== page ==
We’re in the home stretch of 2017, but don’t rest yet. This week saw the introduction of some significant changes in social and one-to-one messaging. Take a look to find out what you should have on your radar.
What your brand needs to understand about Facebook’s advertising principles manifesto
After a few tumultuous months — which included some serious allegations of not being diligent enough in preserving the integrity of the democratic process — Facebook recently published “Our Advertising Principles,” a blog post that documents what the company claims to be its core, foundational beliefs regarding publishing ads on Facebook, Messenger and Instagram.
The blog post lays out seven principles that would be helpful for you to understand as you create your next advertising campaign:
• Facebook builds for people first: Facebook claims that its auction system that determines the ads that are shown to audiences gives more weight to delivering ads to the audiences who will engage with them rather than delivering ads to as many people as possible to increase ad revenue.
For a business, if your paid ads aren’t reaching as many people as you would like, perhaps you may need to consider creating more engaging content. During “The Modern Marketing Show,” host Adam Earhart offered the following counsel to create more engaging content:
“No one wants to finish an article with more questions than they arrived with,” Earhart said. “Again, people are consuming your content for a reason. Remember that with your headline, you’ve made a promise to answer their question, so you need to be sure your content provides the answers they were looking for.”
• Facebook doesn’t sell user data: To be clear, Facebook definitely uses your data to entice advertisers, but the company does not give email addresses, phone numbers or Facebook posts to advertisers. If you are running ads on Facebook, remember that running ads is more like renting user information from Facebook rather than buying that information.
• Users can control the ads they see: Users can adjust their ad preferences at any time, which can make it harder for you to reach users. Again, creating relevant and engaging content will make it less likely that your potential audience decides to change its settings after coming across one of your ads.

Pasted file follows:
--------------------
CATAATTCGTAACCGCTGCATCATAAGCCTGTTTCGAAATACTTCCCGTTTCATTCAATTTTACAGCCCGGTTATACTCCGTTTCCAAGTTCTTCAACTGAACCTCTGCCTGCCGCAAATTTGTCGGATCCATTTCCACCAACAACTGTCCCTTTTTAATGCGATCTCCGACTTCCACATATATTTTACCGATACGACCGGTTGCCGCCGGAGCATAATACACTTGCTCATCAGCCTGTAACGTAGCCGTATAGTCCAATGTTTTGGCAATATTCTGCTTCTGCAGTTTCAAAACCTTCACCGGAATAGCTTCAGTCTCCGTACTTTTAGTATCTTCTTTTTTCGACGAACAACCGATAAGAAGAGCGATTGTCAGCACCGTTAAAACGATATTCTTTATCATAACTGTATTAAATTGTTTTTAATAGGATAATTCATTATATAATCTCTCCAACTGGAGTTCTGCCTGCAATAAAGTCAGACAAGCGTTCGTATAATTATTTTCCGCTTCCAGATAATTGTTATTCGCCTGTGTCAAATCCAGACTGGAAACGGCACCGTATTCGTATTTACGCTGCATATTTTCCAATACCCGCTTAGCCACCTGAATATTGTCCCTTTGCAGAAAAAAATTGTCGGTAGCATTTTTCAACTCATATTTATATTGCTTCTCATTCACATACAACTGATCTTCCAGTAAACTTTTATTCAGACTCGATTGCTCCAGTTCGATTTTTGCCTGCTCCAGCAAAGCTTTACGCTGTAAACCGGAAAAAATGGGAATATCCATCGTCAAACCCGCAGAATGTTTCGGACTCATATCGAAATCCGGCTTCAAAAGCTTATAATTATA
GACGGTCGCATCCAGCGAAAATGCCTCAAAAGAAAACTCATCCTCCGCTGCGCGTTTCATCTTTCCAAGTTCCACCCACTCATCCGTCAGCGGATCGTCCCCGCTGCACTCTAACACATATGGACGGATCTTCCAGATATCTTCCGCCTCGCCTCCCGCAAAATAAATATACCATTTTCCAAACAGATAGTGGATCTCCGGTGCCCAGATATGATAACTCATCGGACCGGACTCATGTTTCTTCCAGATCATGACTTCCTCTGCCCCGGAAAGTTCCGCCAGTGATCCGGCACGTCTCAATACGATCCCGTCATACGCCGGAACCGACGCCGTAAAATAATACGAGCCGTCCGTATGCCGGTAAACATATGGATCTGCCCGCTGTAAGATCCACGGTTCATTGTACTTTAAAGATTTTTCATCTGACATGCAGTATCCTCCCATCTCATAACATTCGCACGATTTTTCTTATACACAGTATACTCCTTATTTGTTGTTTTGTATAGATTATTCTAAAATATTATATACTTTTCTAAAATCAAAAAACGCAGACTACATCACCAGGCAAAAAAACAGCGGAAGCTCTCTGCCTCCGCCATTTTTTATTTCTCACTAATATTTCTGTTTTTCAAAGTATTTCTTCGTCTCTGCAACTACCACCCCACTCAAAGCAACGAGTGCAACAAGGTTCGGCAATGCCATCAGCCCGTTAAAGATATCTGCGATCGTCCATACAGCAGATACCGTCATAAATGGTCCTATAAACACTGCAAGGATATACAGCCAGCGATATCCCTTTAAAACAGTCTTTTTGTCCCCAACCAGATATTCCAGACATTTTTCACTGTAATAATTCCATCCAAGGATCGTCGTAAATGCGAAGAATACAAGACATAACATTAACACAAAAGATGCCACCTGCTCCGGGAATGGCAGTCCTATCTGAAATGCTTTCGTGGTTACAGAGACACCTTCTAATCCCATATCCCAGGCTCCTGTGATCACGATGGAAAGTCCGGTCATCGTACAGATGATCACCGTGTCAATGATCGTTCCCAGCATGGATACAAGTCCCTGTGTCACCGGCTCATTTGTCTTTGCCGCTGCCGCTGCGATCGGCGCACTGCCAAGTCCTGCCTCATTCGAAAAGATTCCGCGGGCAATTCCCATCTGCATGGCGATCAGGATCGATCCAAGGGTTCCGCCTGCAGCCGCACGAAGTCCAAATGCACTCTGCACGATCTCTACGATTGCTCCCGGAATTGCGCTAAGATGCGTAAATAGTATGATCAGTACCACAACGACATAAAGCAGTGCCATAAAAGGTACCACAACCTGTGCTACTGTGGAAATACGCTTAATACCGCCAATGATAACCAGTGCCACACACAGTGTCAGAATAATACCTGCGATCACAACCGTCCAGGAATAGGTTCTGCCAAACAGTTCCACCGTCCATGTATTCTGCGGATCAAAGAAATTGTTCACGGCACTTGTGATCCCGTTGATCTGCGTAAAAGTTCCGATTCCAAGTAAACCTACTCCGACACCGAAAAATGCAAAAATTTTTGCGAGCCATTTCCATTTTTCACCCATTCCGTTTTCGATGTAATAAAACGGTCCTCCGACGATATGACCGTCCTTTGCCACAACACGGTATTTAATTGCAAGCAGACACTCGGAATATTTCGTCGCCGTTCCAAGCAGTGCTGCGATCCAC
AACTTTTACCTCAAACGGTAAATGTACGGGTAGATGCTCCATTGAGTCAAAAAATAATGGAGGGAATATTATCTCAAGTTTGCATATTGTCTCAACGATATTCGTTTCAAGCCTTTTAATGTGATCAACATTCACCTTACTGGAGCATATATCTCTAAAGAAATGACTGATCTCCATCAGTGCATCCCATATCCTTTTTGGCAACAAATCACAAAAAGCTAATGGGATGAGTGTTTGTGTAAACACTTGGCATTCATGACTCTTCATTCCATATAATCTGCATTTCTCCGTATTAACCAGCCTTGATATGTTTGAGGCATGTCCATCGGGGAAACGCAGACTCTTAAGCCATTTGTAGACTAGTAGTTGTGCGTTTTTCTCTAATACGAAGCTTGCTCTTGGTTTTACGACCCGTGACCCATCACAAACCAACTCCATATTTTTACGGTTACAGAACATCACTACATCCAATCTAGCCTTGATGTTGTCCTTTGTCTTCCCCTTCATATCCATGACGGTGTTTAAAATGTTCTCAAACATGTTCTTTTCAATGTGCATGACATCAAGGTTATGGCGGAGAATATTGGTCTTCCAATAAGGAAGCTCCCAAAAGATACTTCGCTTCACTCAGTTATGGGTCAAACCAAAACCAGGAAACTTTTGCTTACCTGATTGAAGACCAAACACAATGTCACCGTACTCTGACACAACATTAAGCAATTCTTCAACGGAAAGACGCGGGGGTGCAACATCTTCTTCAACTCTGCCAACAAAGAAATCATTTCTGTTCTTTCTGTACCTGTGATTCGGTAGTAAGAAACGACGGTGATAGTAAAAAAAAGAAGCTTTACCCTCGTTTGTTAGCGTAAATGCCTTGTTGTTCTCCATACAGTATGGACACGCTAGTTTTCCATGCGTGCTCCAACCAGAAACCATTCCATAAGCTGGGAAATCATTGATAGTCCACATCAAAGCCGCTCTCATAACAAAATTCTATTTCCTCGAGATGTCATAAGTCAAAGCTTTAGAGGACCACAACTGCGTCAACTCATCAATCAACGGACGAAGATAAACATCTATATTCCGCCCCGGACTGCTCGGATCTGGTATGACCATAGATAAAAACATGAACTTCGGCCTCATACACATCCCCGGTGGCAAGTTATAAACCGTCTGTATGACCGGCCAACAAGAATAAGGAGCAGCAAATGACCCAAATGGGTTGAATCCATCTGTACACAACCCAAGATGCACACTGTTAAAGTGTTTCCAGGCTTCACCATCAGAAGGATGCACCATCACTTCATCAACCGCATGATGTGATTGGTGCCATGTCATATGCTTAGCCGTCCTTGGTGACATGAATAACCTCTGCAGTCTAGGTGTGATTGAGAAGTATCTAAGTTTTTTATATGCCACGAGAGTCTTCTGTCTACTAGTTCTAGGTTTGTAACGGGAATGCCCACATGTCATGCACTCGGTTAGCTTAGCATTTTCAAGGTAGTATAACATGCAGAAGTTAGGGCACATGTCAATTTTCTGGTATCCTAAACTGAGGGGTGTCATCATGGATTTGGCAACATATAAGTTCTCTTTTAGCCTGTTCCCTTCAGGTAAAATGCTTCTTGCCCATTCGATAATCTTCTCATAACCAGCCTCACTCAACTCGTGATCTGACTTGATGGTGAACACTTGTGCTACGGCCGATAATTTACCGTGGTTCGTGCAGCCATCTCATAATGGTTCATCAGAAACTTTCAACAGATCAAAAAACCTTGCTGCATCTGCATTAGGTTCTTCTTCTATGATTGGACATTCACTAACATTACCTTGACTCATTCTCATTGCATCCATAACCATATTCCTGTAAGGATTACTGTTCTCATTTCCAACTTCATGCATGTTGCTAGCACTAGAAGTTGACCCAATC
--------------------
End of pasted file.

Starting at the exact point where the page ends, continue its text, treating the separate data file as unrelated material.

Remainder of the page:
• Advertising should be transparent: Facebook announced in late October that it would soon be rolling out an ads transparency feature — one which will let anybody see all the ads a brand is running — regardless of who the ads are targeting. For a brand that has engaged in less-than-obvious ad targeting techniques in the past, this could have a large impact if people perceive that your targeting is unethical or otherwise objectionable. Of course, this transparency can also be good for your brand, according to Steve Wise on the “Spend $10K a Day” podcast.
“I don’t think advertisers should overly worry about this feature,” Wise said. “I think it brings transparency; I think it brings trust; and I think that it’s leveling the playing field for everyone. I think that Facebook’s goal for this feature is that no one has an unfair advantage over another person.”
• Advertising should be safe and civil; it should not divide or discriminate: Facebook has always had policies that make it more difficult for advertisers to reach people with content that doesn’t align with community standards. In light of the current divisive environment, the company is more diligently enforcing these guidelines than ever before.
• Advertising should empower businesses big and small: Facebook has been a boon for smaller and medium-sized businesses thanks to the fact that it gives them access to the same tools and data that it gives larger businesses. You still may need ad managers for your organization to help you understand how to best buy and place ads on Facebook, but the tools are available for anybody to use.
• Facebook will continue to improve its advertising: Facebook will continue to test new ad formats, experiences and locations. This helps the company better serve advertisers, which ultimately allows Facebook to make more money because advertisers are happy with results.
YouTube finally gets on the “story” bandwagon with “Reels.” Reels differs from the stories you might see on other channels. Unlike stories on other channels, the stories published as Reels will not expire in 24 hours, but instead will be able to remain up in perpetuity.
Instagram is testing a share button. The ability to regram has been part of third-party apps for a while, but there is evidence that Instagram is now beta-testing this functionality. There is no word yet on exactly how or where shared photos and videos would appear, but sharing could create a completely new dynamic for businesses on Instagram.
Google will staff 10,000 to step up policing of content. As part of a response to stop violent extremism, YouTube chief executive Susan Wojcicki recently relayed to Britain’s Daily Telegraph, “We will continue the growth of our teams, with the goal of bringing the total number of people across Google working to address content that might violate our policies to over 10,000 in 2018.”
Facebook is looking to boost ad revenue by adding pre-roll ads to videos. Though Facebook founder Mark Zuckerberg has balked at pre-roll ads before, these ads would be different in that they would appear only before videos in the “Watch” feed. For now, it appears only as if Facebook will start by testing these ads and then evaluate their long-term value.